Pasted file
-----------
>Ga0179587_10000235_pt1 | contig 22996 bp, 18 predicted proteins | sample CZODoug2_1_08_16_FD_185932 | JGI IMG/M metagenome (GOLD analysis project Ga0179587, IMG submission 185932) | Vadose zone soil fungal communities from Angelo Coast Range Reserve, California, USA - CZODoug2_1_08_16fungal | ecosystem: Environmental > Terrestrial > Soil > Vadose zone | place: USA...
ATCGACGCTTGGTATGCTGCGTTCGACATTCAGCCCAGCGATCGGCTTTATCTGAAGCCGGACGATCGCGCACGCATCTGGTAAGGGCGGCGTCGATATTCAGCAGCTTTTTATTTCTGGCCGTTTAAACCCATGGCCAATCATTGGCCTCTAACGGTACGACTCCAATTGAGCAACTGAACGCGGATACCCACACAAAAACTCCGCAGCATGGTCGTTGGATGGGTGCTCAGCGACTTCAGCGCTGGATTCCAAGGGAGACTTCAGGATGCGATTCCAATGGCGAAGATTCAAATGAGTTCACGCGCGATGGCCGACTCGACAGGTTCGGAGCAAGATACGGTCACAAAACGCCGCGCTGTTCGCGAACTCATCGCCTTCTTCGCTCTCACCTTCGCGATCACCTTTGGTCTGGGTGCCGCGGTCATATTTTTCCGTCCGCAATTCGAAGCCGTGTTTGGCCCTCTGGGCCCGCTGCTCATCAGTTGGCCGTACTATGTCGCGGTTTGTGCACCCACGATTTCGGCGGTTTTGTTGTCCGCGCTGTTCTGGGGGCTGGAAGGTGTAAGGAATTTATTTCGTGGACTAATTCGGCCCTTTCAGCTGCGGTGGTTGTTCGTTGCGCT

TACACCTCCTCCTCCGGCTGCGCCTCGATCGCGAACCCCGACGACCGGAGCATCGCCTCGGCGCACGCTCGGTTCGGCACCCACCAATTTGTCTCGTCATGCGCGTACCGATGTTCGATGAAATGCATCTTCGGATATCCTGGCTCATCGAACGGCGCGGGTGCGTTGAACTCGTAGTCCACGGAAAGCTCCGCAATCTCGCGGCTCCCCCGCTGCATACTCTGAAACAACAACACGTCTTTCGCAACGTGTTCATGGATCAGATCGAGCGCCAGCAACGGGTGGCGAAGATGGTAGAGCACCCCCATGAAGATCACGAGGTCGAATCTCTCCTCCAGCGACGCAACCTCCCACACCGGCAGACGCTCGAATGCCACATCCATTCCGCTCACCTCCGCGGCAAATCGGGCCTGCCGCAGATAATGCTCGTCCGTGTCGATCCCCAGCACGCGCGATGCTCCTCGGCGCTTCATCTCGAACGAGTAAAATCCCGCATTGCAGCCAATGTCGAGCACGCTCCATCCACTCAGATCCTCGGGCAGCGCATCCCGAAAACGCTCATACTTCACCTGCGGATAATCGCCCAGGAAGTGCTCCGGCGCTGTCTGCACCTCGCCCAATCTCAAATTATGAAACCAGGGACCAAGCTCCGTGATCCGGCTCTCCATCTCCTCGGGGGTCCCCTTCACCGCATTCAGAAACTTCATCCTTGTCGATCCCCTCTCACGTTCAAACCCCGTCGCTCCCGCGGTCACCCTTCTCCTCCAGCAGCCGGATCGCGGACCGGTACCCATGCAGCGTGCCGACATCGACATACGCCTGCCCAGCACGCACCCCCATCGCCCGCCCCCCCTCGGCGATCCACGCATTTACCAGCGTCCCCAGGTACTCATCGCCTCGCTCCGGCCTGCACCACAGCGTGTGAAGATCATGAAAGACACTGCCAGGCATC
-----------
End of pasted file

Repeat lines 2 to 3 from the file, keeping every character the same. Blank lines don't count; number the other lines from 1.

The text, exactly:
ATCGACGCTTGGTATGCTGCGTTCGACATTCAGCCCAGCGATCGGCTTTATCTGAAGCCGGACGATCGCGCACGCATCTGGTAAGGGCGGCGTCGATATTCAGCAGCTTTTTATTTCTGGCCGTTTAAACCCATGGCCAATCATTGGCCTCTAACGGTACGACTCCAATTGAGCAACTGAACGCGGATACCCACACAAAAACTCCGCAGCATGGTCGTTGGATGGGTGCTCAGCGACTTCAGCGCTGGATTCCAAGGGAGACTTCAGGATGCGATTCCAATGGCGAAGATTCAAATGAGTTCACGCGCGATGGCCGACTCGACAGGTTCGGAGCAAGATACGGTCACAAAACGCCGCGCTGTTCGCGAACTCATCGCCTTCTTCGCTCTCACCTTCGCGATCACCTTTGGTCTGGGTGCCGCGGTCATATTTTTCCGTCCGCAATTCGAAGCCGTGTTTGGCCCTCTGGGCCCGCTGCTCATCAGTTGGCCGTACTATGTCGCGGTTTGTGCACCCACGATTTCGGCGGTTTTGTTGTCCGCGCTGTTCTGGGGGCTGGAAGGTGTAAGGAATTTATTTCGTGGACTAATTCGGCCCTTTCAGCTGCGGTGGTTGTTCGTTGCGCT

TACACCTCCTCCTCCGGCTGCGCCTCGATCGCGAACCCCGACGACCGGAGCATCGCCTCGGCGCACGCTCGGTTCGGCACCCACCAATTTGTCTCGTCATGCGCGTACCGATGTTCGATGAAATGCATCTTCGGATATCCTGGCTCATCGAACGGCGCGGGTGCGTTGAACTCGTAGTCCACGGAAAGCTCCGCAATCTCGCGGCTCCCCCGCTGCATACTCTGAAACAACAACACGTCTTTCGCAACGTGTTCATGGATCAGATCGAGCGCCAGCAACGGGTGGCGAAGATGGTAGAGCACCCCCATGAAGATCACGAGGTCGAATCTCTCCTCCAGCGACGCAACCTCCCACACCGGCAGACGCTCGAATGCCACATCCATTCCGCTCACCTCCGCGGCAAATCGGGCCTGCCGCAGATAATGCTCGTCCGTGTCGATCCCCAGCACGCGCGATGCTCCTCGGCGCTTCATCTCGAACGAGTAAAATCCCGCATTGCAGCCAATGTCGAGCACGCTCCATCCACTCAGATCCTCGGGCAGCGCATCCCGAAAACGCTCATACTTCACCTGCGGATAATCGCCCAGGAAGTGCTCCGGCGCTGTCTGCACCTCGCCCAATCTCAAATTATGAAACCAGGGACCAAGCTCCGTGATCCGGCTCTCCATCTCCTCGGGGGTCCCCTTCACCGCATTCAGAAACTTCATCCTTGTCGATCCCCTCTCACGTTCAAACCCCGTCGCTCCCGCGGTCACCCTTCTCCTCCAGCAGCCGGATCGCGGACCGGTACCCATGCAGCGTGCCGACATCGACATACGCCTGCCCAGCACGCACCCCCATCGCCCGCCCCCCCTCGGCGATCCACGCATTTACCAGCGTCCCCAGGTACTCATCGCCTCGCTCCGGCCTGCACCACAGCGTGTGAAGATCATGAAAGACACTGCCAGGCATC